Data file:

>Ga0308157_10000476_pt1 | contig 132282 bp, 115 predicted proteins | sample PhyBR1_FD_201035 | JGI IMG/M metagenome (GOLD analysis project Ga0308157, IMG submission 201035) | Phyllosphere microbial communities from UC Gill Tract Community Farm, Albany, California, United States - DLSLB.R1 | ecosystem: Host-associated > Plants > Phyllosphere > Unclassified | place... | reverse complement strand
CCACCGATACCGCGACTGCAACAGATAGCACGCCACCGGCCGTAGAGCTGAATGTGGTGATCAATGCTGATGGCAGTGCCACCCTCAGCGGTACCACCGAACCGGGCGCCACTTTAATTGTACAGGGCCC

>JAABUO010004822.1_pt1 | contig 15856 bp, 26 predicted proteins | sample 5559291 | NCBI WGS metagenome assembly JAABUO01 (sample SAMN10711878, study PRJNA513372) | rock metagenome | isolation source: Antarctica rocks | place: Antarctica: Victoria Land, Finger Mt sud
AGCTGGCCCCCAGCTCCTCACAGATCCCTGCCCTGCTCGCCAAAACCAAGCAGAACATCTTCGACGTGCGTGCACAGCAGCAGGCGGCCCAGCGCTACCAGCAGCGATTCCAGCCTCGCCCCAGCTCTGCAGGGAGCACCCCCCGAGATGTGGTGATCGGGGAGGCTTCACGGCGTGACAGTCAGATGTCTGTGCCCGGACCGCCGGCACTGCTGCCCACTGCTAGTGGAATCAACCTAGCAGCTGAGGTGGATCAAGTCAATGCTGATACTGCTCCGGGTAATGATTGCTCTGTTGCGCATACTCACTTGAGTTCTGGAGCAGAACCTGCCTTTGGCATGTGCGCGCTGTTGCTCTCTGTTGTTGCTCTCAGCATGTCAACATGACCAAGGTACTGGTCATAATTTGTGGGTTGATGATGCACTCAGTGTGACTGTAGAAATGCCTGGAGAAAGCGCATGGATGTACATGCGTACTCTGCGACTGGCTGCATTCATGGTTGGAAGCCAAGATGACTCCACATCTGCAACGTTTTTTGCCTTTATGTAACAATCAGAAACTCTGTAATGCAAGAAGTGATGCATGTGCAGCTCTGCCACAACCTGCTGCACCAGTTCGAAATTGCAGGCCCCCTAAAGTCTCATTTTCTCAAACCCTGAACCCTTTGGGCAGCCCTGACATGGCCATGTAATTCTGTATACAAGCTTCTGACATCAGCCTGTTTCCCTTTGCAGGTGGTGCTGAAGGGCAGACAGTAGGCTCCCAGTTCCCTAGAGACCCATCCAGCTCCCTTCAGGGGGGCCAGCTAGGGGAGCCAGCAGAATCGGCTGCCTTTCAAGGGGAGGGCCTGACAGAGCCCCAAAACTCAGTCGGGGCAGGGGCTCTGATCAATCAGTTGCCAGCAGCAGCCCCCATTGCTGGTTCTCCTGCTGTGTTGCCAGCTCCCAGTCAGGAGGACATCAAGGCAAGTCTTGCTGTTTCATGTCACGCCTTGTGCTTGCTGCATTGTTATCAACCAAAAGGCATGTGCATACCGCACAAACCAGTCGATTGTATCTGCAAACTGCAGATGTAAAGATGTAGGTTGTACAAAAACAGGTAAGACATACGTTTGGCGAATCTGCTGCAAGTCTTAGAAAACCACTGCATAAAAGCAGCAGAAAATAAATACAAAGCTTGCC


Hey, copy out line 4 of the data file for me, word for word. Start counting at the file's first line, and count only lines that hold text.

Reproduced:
AGCTGGCCCCCAGCTCCTCACAGATCCCTGCCCTGCTCGCCAAAACCAAGCAGAACATCTTCGACGTGCGTGCACAGCAGCAGGCGGCCCAGCGCTACCAGCAGCGATTCCAGCCTCGCCCCAGCTCTGCAGGGAGCACCCCCCGAGATGTGGTGATCGGGGAGGCTTCACGGCGTGACAGTCAGATGTCTGTGCCCGGACCGCCGGCACTGCTGCCCACTGCTAGTGGAATCAACCTAGCAGCTGAGGTGGATCAAGTCAATGCTGATACTGCTCCGGGTAATGATTGCTCTGTTGCGCATACTCACTTGAGTTCTGGAGCAGAACCTGCCTTTGGCATGTGCGCGCTGTTGCTCTCTGTTGTTGCTCTCAGCATGTCAACATGACCAAGGTACTGGTCATAATTTGTGGGTTGATGATGCACTCAGTGTGACTGTAGAAATGCCTGGAGAAAGCGCATGGATGTACATGCGTACTCTGCGACTGGCTGCATTCATGGTTGGAAGCCAAGATGACTCCACATCTGCAACGTTTTTTGCCTTTATGTAACAATCAGAAACTCTGTAATGCAAGAAGTGATGCATGTGCAGCTCTGCCACAACCTGCTGCACCAGTTCGAAATTGCAGGCCCCCTAAAGTCTCATTTTCTCAAACCCTGAACCCTTTGGGCAGCCCTGACATGGCCATGTAATTCTGTATACAAGCTTCTGACATCAGCCTGTTTCCCTTTGCAGGTGGTGCTGAAGGGCAGACAGTAGGCTCCCAGTTCCCTAGAGACCCATCCAGCTCCCTTCAGGGGGGCCAGCTAGGGGAGCCAGCAGAATCGGCTGCCTTTCAAGGGGAGGGCCTGACAGAGCCCCAAAACTCAGTCGGGGCAGGGGCTCTGATCAATCAGTTGCCAGCAGCAGCCCCCATTGCTGGTTCTCCTGCTGTGTTGCCAGCTCCCAGTCAGGAGGACATCAAGGCAAGTCTTGCTGTTTCATGTCACGCCTTGTGCTTGCTGCATTGTTATCAACCAAAAGGCATGTGCATACCGCACAAACCAGTCGATTGTATCTGCAAACTGCAGATGTAAAGATGTAGGTTGTACAAAAACAGGTAAGACATACGTTTGGCGAATCTGCTGCAAGTCTTAGAAAACCACTGCATAAAAGCAGCAGAAAATAAATACAAAGCTTGCC